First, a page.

but don’t know how to get there. So they might want to book a Qantas flight, but not know the website address. So they type the name of the company into the search bar; l Informational searches: where people don’t know what they want, and they don’t know where to get it. This search could be anything from ‘how do I fly to Brisbane?’ to ‘what’s an airplane?’; l Transactional searches: where people want to either download, buy or join something, or intend a transaction to take place. In the words of the researchers who worked out these categories: “queries containing terms related to movies, songs, lyrics, recipes, images, humor, and porn”. Those categories come from a comprehensive study of web surfing from US and Australian researchers. In that same study, they determined that more than 80 per cent of searches are informational in nature. The other two categories only account for a small percentage of searches.
Is one search enough?
It’s also important to realise something search engines have known for a long time: that people don’t just do one search. The search engines would love it if they could return the perfect answer to your query straight away. But they rarely do. So you go back to the results page and type in another version of your query. This is where keywords are important. Keywords aren’t just single words. They are the words and/ or phrases that people use to search for a business like yours. And more than 80 per cent of the time, they are not searching to buy something. So if you run a dental surgery, you might assume that someone searching for your surgery might type ‘dentist’ and the name of your suburb. But if that searcher had just
the person who is searching them. So with all the millions of possible word combinations that people can search for within a single category, targeting one or two is really bad practice. Even targeting 10 or 12 limits the number of times people may potentially find you. This is where the idea of long-tail keywords comes in.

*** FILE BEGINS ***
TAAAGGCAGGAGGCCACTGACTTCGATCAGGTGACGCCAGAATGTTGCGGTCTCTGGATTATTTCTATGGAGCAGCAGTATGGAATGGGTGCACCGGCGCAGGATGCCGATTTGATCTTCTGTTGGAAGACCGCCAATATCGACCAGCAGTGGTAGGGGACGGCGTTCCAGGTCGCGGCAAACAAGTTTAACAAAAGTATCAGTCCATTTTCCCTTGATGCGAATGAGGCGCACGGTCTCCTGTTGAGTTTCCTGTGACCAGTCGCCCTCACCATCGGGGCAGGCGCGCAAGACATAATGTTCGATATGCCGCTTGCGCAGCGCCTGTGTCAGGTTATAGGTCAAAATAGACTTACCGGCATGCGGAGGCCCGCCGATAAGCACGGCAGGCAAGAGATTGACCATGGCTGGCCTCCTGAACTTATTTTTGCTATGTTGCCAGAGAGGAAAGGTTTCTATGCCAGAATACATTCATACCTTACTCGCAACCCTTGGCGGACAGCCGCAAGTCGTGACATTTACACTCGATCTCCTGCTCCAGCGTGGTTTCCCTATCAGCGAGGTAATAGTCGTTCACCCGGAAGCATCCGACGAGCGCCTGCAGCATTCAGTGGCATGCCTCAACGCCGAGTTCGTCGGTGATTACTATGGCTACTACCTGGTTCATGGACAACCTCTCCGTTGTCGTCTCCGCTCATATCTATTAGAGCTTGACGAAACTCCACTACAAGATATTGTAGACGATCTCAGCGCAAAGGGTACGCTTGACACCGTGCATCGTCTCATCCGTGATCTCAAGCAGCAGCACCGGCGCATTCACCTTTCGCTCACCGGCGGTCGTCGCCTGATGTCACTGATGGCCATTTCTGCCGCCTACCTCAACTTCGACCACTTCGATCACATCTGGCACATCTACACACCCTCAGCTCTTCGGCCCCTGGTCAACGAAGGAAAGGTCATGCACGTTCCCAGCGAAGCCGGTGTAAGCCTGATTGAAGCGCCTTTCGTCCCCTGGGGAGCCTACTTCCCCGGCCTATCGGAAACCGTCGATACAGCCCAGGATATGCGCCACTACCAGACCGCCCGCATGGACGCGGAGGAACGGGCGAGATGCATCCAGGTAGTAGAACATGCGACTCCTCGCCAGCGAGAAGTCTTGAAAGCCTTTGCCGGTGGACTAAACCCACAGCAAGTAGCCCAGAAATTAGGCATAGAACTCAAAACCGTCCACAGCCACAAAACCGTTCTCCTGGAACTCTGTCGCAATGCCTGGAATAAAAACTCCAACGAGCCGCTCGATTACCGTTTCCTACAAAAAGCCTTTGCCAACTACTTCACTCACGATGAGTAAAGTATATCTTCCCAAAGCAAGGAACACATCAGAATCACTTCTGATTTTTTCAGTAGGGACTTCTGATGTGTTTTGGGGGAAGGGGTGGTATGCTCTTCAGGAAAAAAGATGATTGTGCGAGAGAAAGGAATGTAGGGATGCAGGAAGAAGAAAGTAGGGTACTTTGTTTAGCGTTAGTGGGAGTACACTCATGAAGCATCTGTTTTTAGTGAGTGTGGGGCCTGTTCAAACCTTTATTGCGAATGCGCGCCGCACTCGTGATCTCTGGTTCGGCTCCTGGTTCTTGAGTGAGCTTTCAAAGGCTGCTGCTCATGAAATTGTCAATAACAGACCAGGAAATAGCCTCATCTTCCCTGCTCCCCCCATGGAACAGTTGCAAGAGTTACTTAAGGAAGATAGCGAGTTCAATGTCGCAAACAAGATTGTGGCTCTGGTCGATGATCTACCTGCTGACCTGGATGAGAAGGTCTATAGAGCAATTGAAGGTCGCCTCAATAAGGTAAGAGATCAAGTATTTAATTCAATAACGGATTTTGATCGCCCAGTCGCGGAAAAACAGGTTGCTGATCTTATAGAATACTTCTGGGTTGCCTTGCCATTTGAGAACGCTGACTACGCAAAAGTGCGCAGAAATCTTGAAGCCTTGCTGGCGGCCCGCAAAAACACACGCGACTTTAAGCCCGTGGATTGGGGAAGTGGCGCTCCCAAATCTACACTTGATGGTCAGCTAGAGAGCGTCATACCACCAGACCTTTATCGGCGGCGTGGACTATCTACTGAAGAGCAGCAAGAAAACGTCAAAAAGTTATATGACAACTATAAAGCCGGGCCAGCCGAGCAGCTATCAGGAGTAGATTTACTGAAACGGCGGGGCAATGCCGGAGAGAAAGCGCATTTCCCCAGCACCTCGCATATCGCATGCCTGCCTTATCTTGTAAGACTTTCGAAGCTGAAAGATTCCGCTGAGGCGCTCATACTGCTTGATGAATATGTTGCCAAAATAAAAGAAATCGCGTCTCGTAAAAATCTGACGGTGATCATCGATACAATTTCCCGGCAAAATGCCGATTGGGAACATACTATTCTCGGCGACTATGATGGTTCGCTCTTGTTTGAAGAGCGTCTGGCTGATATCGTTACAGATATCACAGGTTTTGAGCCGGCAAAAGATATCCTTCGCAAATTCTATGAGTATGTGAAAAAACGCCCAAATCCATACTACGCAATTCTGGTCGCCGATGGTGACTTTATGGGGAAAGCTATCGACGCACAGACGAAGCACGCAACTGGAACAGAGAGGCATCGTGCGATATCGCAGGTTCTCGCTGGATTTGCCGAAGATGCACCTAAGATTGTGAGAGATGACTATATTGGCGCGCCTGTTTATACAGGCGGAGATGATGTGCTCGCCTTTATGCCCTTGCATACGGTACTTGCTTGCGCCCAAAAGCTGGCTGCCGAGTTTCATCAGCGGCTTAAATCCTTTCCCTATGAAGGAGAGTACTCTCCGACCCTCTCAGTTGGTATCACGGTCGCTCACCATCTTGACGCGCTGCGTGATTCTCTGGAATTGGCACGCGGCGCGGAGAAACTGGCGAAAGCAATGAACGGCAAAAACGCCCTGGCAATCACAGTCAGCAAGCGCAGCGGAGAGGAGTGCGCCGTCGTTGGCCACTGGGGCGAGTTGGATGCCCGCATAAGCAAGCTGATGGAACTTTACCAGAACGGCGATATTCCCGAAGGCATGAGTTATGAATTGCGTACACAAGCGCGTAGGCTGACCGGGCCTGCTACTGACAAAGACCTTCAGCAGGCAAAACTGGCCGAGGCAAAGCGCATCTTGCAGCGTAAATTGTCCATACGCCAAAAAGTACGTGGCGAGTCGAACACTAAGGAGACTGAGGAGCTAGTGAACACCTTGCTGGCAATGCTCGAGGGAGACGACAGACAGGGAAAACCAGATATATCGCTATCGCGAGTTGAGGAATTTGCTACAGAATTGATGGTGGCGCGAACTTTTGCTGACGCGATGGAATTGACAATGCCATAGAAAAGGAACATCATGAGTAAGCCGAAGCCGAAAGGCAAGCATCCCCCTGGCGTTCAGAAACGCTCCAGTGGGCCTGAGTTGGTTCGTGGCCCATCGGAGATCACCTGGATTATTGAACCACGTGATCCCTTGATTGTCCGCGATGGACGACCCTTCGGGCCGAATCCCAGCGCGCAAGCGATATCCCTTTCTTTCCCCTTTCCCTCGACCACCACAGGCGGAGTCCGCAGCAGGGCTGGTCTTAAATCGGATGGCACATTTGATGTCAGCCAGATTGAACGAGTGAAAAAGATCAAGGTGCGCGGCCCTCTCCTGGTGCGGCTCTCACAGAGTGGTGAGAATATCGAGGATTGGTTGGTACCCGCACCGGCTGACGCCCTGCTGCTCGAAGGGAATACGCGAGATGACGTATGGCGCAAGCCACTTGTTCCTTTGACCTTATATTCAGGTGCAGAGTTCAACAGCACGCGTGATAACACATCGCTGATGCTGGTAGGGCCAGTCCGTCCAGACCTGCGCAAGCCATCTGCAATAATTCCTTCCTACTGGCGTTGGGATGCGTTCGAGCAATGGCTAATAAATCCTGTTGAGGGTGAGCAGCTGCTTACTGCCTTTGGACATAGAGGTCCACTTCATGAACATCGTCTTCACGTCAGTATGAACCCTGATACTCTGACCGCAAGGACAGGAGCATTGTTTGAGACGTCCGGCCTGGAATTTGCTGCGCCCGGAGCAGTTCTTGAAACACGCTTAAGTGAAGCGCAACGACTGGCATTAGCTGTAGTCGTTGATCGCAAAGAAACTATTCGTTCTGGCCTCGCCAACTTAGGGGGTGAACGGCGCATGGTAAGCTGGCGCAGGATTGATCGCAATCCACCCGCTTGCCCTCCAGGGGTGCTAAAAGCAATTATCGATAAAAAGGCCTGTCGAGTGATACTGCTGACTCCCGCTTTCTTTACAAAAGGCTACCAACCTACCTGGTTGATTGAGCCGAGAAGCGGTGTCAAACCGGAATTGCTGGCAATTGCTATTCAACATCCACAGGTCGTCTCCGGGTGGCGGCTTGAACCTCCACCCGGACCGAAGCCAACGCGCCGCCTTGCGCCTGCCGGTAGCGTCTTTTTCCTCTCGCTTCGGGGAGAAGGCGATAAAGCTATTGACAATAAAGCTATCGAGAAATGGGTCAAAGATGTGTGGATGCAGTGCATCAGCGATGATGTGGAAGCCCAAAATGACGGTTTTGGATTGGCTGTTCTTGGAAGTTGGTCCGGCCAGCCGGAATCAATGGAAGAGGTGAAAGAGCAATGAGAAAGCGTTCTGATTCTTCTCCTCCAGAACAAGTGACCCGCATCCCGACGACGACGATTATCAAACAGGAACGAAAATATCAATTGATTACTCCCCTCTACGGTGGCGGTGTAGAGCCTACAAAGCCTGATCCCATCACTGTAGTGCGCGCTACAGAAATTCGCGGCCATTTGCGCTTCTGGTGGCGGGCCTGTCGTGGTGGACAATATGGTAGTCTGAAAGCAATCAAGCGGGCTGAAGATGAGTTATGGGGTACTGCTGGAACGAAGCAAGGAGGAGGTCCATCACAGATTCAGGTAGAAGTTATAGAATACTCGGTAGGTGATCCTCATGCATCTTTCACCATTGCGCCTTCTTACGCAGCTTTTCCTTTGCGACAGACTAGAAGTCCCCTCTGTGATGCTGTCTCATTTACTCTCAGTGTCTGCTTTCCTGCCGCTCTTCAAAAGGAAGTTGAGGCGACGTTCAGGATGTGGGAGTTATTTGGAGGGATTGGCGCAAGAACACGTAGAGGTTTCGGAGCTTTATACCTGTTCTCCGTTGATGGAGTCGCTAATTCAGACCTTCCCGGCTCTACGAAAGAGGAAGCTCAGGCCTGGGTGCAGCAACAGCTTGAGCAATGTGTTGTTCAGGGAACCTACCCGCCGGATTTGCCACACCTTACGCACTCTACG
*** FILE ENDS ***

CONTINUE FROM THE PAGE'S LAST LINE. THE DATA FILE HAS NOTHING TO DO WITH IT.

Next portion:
The search engines would love it if they could return the perfect answer to your query straight away. But they rarely do. So you go back to the results page and type in another version of your query.
moved to your area, they might type something else into Google like: ‘how do I choose a local dentist?’ Or ‘best children’s dentist’. It may take several searches for them to refine down to a search for you.
Getting unique answers
Each time someone types something new into the search bar of Google, the search engine refines its results. It does so based on what you’ve already looked at, interacted with, and shown interest in. So each group of results gets a little more unique and individual, based on
There are a few wonderful, magical keywords that get thousands of searches every day. The competition to own those keywords is often fierce. Which is silly, because if you do what SEO expert Rand Fishkin did in 2009 and look at the most popular terms searched for on the web, you’d find that the top 1000 search terms only accounted for a bit over 10 per cent of all traffic. That means 90 per cent of all search traffic is for those uncommon searches that might only happen a few times. You would think that with all the websites out there, and all the possibilities of answers to search queries, search engines would be able to neatly index every site in the world. But of course, they can’t. Recently, a senior Google executive said that every day, 15 per cent of queries Google receives are completely new. Pause a moment to take that in. Every single day, roughly 500 million Google searches are brand new, never-before-seen combinations of words. So the more keywords you target, the better.
Free tools to try
There are many free and paid tools you can use to find extra keywords for your site. But one of the easiest is Google itself. When you type a search query into Google, it will suggest answers. And often, when you get the results page, you’ll get some other suggested searches down the bottom of the page. Take note—every one of those is a possible keyword string for an article.